Note: Many of these articles are very old, and although the technical information is still relevant the equipment mentioned may not be (for example a Stormy cooker was state of that art in 1995, but not in 2021).
First off why would anyone want a hanging stove? Well on alpine climbs it isn’t always possible to place your stove on the floor of your bivi site safely, perhaps because of a lack of space, or in the case of a snow bivy, you’re scared it will melt out and be lost. Also getting your stove off the ground means it’s safe from clumsy feet which can knock over pans of precious water, or kick the whole stove into touch! In confided bivvy tents or tarps a hanging stove is a must as it allows cooking to be carried out no matter how cramped things get, something only appreciated after you try brewing up with an MSR XGK balanced on your knee! The stove can even be used while your partner is leading or seconding; clipped to the belay, allowing you to melt more snow for tea, or even rustle up a little cake to celebrate the summit (well Angel Delight maybe). A secondary benefit of a hanging stove is that its windshield is built-in, and so it’s far more fuel-efficient and stable.
In the past, the only two hanging stoves that were commercially available were the Markill Stormy; which at the time was state of the art, and the Bibler hanging stove; a more Heath Robinson affair. Since then both stoves have disappeared leaving a gap in the market that only the modified Jet Biol fills at the moment, meaning climbers have been left to make their own.
WHAT DO I NEED?
Now, this is the tricky bit and may require quite a bit of searching, fiddling and modification. Here are the basics:-
1x burner. 1x pan with lid (this should be around 1 litre for bivy use). 1x larger pan (windshield) that takes the above leaving 1 cm of space on all sides. It also has to be deep enough so that when the interior pan is elevated it doesn’t extend more than a few centimetres over the rim (if sticks out too far it’ll both lose heat and become unstable). A metre of thin chain (DIY store), or thin cable with swages. 3 small diameter long bolts with nuts and washers (around 4mmx30mm) 2 Keyrings (You will also need a drill and pliers).
GETTING THE RIGHT PANS?
The problem when trying to match up a cooking and windshield pan is most pan sets nestle together too tightly, meaning there isn’t enough space for heat to move around the interior pan. So often you’ll need to buy different brand pans, or try and match existing pans with what a shop has in stock. The best place to start is by finding the pan you want to use for cooking (this will probably be a 1-litre pan), and bring it into the climbing store. Now some shops won’t be helpful when you ask them if you can open their pans sets to see what fits, but they should! There are tons of pans on the market, but MSR and Trangia tend to have the best selection of sizes but don’t ignore unknown brands, or even high street shops (Paul Ramsden bought his windshield from an army surplus store in Australia!), as they too might have something that works.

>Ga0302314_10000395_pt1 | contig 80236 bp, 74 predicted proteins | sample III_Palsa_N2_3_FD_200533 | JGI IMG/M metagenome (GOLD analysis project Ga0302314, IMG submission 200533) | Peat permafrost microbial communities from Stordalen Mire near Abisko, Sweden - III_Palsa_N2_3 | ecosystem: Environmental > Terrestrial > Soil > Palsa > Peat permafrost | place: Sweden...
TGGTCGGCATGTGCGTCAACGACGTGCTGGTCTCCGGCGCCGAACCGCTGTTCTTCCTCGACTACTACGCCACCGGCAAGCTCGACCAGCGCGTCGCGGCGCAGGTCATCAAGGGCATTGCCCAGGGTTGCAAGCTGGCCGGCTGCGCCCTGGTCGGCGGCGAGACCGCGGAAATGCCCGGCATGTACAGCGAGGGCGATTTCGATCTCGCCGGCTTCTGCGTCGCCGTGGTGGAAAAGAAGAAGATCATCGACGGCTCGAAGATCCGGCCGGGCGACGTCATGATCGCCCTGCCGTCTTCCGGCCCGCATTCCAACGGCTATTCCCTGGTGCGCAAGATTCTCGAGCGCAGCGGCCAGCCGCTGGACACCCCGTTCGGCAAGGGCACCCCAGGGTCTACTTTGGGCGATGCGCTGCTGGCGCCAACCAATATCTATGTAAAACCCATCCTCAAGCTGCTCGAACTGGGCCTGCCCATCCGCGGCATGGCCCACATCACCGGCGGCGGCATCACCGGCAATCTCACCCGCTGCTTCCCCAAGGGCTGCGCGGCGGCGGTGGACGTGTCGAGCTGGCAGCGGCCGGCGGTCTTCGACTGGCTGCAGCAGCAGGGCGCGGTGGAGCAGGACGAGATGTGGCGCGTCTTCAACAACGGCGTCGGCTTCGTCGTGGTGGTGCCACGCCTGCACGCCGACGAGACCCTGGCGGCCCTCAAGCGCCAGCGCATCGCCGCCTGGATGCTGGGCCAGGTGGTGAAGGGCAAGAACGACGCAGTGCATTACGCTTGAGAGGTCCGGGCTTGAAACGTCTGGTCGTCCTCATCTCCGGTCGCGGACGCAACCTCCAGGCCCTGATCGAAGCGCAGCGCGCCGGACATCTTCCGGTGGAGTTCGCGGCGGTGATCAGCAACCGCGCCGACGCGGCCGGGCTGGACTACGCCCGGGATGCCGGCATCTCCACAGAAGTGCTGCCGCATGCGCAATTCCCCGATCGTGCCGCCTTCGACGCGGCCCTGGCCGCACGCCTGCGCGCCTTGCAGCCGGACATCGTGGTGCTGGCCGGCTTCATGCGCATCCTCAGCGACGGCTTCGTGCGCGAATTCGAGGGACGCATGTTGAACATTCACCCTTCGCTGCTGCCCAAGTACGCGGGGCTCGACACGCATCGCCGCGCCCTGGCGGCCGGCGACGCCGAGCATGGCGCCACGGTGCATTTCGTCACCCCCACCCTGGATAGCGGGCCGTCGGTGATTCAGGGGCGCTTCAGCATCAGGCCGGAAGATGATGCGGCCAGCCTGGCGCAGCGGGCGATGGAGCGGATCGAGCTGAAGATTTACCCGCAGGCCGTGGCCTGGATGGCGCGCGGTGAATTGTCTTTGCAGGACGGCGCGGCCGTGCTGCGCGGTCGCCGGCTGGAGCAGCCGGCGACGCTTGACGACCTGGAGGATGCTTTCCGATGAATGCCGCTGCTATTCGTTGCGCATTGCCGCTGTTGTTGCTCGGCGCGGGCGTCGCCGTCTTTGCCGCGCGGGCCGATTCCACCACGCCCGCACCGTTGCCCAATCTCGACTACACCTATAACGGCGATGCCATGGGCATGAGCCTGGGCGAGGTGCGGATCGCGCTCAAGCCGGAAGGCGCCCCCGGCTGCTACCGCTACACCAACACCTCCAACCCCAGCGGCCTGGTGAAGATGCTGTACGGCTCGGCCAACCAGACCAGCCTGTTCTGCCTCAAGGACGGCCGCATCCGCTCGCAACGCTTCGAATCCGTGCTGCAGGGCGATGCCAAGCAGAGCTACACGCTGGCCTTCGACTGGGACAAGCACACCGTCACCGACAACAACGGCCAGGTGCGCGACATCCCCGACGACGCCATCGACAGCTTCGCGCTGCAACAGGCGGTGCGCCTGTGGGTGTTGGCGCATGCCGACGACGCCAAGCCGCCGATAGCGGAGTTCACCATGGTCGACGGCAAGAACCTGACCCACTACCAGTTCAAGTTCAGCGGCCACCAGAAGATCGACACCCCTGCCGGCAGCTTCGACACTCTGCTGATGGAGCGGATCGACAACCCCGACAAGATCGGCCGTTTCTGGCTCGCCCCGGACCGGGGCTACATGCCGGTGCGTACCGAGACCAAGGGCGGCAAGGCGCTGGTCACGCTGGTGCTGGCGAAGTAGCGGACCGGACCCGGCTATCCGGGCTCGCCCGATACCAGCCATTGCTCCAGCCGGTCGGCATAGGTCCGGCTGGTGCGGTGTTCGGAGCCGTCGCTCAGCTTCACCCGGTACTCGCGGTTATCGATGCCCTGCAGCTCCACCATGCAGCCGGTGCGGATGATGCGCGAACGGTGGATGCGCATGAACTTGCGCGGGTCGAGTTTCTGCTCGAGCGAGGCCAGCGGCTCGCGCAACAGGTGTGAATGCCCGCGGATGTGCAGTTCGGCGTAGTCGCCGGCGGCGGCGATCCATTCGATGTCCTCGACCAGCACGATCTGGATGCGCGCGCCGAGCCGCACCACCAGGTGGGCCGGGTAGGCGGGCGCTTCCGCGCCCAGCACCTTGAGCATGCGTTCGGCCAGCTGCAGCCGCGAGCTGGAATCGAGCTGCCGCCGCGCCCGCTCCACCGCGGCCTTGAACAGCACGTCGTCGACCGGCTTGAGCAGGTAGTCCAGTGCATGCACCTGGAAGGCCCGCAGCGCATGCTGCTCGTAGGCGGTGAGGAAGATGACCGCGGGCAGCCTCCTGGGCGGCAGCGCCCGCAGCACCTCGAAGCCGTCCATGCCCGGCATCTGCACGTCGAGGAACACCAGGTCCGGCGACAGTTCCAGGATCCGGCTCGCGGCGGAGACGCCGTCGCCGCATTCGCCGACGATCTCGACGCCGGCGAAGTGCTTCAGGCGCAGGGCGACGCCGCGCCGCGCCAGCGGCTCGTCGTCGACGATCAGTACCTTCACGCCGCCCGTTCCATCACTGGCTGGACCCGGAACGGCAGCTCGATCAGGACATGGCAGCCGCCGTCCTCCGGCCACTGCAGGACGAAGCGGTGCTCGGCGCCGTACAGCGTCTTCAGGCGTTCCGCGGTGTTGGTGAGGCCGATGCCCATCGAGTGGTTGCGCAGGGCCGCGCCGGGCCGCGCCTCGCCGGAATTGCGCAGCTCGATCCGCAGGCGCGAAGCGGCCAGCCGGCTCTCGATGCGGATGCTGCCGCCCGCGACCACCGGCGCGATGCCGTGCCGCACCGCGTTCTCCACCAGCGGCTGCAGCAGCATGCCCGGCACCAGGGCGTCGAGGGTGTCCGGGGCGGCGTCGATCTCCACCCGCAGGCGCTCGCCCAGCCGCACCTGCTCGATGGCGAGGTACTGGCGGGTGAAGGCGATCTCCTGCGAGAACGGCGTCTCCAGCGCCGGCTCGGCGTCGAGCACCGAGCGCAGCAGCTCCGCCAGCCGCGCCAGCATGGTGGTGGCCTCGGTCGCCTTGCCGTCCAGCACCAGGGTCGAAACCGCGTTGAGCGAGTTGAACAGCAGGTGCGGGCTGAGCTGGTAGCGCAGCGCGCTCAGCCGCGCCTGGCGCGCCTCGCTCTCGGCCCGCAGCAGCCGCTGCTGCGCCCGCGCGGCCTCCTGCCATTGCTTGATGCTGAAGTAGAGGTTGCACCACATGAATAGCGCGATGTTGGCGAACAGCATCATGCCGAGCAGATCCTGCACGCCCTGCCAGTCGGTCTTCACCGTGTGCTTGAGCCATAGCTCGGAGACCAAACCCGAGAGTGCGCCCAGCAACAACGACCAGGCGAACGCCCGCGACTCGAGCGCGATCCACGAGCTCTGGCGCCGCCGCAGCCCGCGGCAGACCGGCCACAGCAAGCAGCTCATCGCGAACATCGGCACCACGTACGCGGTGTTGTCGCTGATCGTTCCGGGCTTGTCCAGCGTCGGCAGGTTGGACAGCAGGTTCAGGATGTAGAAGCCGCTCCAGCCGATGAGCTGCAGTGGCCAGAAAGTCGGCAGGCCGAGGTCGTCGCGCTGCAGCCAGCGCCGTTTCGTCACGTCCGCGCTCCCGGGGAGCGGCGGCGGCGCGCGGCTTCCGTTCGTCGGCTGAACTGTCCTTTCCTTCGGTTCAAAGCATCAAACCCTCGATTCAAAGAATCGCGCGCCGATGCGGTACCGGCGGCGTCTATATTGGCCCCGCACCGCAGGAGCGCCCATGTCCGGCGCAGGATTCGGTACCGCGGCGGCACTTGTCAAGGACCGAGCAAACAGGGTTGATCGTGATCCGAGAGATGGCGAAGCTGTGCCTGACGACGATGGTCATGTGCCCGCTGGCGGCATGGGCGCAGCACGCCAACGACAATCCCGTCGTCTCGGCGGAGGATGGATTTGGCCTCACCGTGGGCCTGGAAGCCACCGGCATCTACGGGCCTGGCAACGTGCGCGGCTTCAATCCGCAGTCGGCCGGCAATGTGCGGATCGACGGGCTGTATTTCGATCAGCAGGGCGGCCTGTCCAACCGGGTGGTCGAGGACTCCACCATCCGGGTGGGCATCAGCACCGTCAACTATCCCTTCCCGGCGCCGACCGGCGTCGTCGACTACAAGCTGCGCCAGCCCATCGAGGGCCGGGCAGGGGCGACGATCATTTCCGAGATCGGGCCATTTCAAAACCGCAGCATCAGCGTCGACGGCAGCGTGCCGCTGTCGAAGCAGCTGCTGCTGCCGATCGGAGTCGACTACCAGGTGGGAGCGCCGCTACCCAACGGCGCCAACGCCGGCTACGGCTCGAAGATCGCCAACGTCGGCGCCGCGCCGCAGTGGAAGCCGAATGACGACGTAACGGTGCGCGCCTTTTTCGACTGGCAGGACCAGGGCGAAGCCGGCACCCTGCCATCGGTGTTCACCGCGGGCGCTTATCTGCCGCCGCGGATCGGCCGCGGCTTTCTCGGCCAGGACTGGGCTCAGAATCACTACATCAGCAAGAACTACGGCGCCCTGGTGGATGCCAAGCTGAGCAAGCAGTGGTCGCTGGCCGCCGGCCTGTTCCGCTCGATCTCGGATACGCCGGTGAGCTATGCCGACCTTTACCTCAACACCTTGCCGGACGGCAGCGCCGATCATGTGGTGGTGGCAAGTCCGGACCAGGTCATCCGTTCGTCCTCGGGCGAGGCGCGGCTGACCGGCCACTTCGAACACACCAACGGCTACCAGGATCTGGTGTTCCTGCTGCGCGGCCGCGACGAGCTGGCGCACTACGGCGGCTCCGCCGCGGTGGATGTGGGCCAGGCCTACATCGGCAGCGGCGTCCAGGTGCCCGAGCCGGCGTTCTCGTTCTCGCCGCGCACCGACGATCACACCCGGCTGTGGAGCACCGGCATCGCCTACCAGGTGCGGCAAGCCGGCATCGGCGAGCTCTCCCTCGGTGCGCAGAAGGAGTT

MAKING THE STOVE
Now depending on the type of burner you’re using you will either be able to make a stove that can be both used on the flat as well as hung or only hung. The difference is whether or not you can fit the burner without removing its build-in pot supports. Unfortunately with most stoves, this can’t be done, and so you either need to always hang it (on the flat you can usually use a ski pole), or carry the burners supports separately so you can refit them (they are usually very light). The only burner I know that will allow you to use it with its own support legs is the excellent Optimus Crux, but I’m sure there are others.
First, make sure you can take your burner apart. You should be able to unscrew the burner head from the control/connecter body, allowing you to remove the pan supports. If you can’t do this then don’t go any further! Before you do this make a note of the distance between the burner head and the height of the pan supports, so you know where the pan would sit in relation to the flame. Next, you need to measure the diameter of the connection between the two parts and drill a hole the same diameter in the centre of your large pan. If the whole is very large then you may need to drill a few holes (use a round file to finish them off). The burner part of the stove will now slot through the hole, and the two half’s can be screwed back together.
Now measure out the optimum distance from the burner to the pan on the outside of the windshield, and drill three holes. Insert you bolts through these to form the pan supports.
In line with the pan supports drill three more holes just below the rim. Insert your suspension chain or wire through these, making sure that they don’t interfere with getting the pan in and out of the windshield. The suspension should be made up of one single piece that forms a loop from two holes, and a third single strand (see diagram). Both suspension points should be finished off with a key ring, so as to make it easier to clip it via karabiners. The reason for the double and single suspension arms is so that you can extend the single-arm when using it on less than vertical terrain so that the pan stays horizontal…ish. Lastly, drill a series of holes around the bottom of the pan to allow airflow. Start by making only a few (a circle of 6 close to the centre), and then increase the number if the flame seems starved of oxygen.
THE FINISHED PRODUCT
You should now have a bonafide hanging stove, ready to tackle any big wall or super alpine climb. A word of warning though, the windshield can get very hot with this type of stove, so be careful when first using it, plus remember to keep an eye on both the suspension and the burner itself to make sure everything is secure, after all, you don’t want the whole thing to drop off your belay!